Improvement of Tuberous Sclerosis Epilepsy Outcomes via Resection of Symptomatic Tuber Plus Adjacent Zone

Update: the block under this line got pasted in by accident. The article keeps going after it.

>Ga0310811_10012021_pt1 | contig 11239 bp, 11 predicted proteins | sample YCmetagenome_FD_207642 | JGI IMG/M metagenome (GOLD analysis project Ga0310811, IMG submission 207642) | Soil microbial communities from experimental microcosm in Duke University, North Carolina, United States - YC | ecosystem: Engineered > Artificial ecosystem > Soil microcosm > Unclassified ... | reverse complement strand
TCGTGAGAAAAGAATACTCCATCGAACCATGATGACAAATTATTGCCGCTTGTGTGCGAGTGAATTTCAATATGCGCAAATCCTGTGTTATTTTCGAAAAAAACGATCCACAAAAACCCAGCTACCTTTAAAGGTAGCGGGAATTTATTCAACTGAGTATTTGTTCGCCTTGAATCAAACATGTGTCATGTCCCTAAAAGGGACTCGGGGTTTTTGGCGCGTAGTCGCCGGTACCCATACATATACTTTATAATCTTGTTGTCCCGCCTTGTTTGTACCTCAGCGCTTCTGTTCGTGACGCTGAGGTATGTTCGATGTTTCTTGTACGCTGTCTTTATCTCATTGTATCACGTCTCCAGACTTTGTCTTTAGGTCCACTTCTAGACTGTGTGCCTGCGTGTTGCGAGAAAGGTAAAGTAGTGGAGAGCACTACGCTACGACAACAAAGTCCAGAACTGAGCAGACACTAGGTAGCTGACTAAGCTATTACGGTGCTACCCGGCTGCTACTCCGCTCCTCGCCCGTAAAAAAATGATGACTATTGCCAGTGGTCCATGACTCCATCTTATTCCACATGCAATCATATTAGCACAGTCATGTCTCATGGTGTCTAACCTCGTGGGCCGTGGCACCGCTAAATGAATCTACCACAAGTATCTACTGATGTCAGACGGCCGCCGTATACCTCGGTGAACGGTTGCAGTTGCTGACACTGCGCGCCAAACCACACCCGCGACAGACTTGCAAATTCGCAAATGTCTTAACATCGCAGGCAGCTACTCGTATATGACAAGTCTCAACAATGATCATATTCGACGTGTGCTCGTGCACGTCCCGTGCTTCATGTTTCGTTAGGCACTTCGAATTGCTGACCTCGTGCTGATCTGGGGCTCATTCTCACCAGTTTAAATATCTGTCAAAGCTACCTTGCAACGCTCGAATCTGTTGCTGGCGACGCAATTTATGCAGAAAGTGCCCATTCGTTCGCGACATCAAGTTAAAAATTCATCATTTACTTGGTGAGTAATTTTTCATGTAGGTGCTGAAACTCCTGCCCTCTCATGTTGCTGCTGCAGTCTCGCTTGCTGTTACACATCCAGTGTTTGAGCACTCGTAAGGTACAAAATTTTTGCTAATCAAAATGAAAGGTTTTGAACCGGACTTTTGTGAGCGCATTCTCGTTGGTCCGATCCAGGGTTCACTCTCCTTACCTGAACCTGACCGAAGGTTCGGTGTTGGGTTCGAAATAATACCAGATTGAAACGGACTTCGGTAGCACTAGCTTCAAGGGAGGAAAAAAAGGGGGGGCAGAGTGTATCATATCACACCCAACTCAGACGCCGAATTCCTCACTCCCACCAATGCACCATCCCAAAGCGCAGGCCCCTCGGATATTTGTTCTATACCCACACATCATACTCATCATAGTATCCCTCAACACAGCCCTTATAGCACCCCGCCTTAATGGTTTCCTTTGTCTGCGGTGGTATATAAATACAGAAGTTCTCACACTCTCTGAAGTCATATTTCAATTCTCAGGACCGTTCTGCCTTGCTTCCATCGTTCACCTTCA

Tuberous sclerosis complex (TSC) is a frequent etiology for childhood epilepsy surgery evaluation. A retrospective, multicenter cohort, including 78 patients from 6 centers in the United States and Canada was studied to identify predictors of seizure outcome in children with TSC and intractable epilepsy who underwent resective epilepsy surgery. The authors utilized a time-to-event (TTE) measure, rather than a dichotomous outcome for seizure freedom, to increase sample size, control for follow-up variation, and place a positive value on delay in seizure recurrence. Univariate analysis of variables identified from previous meta-analyses and from expert opinion identified younger age at seizure onset, resection larger than tuberectomy, and larger predominant tuber size as factors predicting longer duration of seizure freedom. Multivariate analysis identified only resection larger than tuberectomy as an independent predictor of outcome. This is the largest multi-institutional cohort study to evaluate epilepsy surgery in TSC, and provides further evidence that the epileptogenic zone includes the area around the tuber. The statistically powerful TTE model provides strong justification for future studies.